MELISSA CHICKER— News Writer
A new Doctor’s of Education degree (Ed. D) in nursing education may soon be offered at Southern as part of a new venture with Western Connecticut State University. The doctoral degree will provide training to master level nurses in the specific area of teaching nursing to undergraduate and graduate level students.
“It’s important because nursing, like many health professions, will experience a significant number of faculty retirement over the next several years,” said Gregory Peveza, Dean of the School of Health and Human Services. “The program is specifically targeted at the issue of what is the best way to educate and train nurses.”
The degree is designed to help address the state and nationwide shortage of nurses and nursing facility and in order to accommodate the larger amount of students earning nursing degrees.
The proposed Ed. D program recently gained the support of the state Advisory Committee on Accreditation, one of the last remaining hurdles before the program is adopted. The CSUS Board of Trustees gave their consent on the program last fall, leaving the newly created Board of Regents for Higher Education, which replaces the former Board of Governors for Higher Education, will be the final hurdle to whether the program will be approved.
The program, if approved, will utilize facility from both universities as one program. Students will have the opportunity to choose which university they would rather earn their degree in.
“We see the addition of this program benefiting one of our largest programs, the traditional undergraduate program. We are able to grow our own faculty,” said Lisa Rebeschi, nursing department chair.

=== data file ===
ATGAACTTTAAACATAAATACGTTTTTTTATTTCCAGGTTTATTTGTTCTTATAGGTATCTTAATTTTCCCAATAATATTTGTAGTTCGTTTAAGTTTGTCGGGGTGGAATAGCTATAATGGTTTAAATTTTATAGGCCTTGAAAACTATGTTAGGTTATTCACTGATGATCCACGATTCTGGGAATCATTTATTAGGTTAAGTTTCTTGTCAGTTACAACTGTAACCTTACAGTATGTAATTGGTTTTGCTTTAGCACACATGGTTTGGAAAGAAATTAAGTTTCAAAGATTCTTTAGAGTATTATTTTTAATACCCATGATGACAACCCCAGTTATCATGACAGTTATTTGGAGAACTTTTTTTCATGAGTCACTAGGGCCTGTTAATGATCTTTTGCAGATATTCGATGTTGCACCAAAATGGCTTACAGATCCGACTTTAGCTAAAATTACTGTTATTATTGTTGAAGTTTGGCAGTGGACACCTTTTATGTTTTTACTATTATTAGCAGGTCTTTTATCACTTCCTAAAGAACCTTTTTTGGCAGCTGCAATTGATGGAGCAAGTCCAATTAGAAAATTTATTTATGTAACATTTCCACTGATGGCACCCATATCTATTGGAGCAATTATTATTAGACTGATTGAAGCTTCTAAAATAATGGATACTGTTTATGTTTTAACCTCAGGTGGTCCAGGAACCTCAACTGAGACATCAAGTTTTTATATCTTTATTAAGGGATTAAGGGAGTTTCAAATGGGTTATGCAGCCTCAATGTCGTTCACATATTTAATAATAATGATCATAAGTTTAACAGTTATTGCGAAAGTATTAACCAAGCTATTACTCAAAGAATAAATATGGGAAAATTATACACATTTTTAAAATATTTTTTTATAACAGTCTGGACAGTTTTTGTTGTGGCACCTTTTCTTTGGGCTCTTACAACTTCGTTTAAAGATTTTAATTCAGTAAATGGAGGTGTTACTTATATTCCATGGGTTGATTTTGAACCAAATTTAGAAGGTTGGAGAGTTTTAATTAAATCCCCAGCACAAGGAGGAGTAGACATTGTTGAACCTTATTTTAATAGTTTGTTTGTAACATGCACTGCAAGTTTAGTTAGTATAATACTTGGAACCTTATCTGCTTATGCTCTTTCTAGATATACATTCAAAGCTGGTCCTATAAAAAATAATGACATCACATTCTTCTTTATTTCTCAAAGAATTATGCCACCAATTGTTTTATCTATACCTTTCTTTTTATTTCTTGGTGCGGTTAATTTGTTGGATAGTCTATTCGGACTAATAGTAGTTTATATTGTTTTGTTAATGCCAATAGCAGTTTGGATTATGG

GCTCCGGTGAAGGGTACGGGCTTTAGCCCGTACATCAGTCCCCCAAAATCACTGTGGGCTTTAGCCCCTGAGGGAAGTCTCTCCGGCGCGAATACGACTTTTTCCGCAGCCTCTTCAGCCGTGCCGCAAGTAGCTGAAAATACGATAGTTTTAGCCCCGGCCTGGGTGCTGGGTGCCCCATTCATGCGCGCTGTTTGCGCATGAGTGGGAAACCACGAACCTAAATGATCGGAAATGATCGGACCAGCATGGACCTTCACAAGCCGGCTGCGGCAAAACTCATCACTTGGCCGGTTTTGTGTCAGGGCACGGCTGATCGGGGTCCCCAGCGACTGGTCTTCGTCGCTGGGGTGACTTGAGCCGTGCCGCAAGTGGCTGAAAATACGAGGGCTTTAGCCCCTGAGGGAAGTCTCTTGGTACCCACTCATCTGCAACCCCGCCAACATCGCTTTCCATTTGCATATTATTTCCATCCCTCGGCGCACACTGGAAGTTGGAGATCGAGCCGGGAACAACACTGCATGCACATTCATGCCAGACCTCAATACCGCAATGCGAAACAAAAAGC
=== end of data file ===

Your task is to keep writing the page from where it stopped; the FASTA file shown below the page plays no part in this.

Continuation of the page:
Classes will total 51 credits in a three-year period and will be taught mostly part-time online to accommodate professionals already working in the field who need the flexibility.
“The reason it is online is to address the population and draw them back in the pursuit of a doctorate. You need to do this in a way that makes sense for practicing professionals,” said Peveza.
Classes will target five specific areas: foundations of teaching and higher education, specialization in nursing education, leadership in nursing education, researching methods, a comprehensive examination, and dissertation, a cultivation of all written work done by a student in a certain area of study.
The Board of Regents is scheduled to discuss and potentially vote this month. If it is approved, classes will be slated to start in the fall of 2012 semester. A total of 25 students divided between the two schools would be accepted into the program in the first year.
“Each year tens of thousands of qualified students are turned away from nursing schools and the number one reason is because of the lack of faculty and we are doing something to address the problem,” said Rebeschi. “It is a exciting time for our department and the faculty who have been waiting for this for the last three years.”
So far students from both in and out of state have been showing a growing amount of interest in the program. The Southern and Western collaboration is one in a few other universities around the country that offer a doctorate in nursing. The nursing degrees most commonly offered are the Ph.D. (Doctor of Philosophy), which focuses on research and the D.N.P. (Doctor of Nursing Practice), which focuses on clinical skills.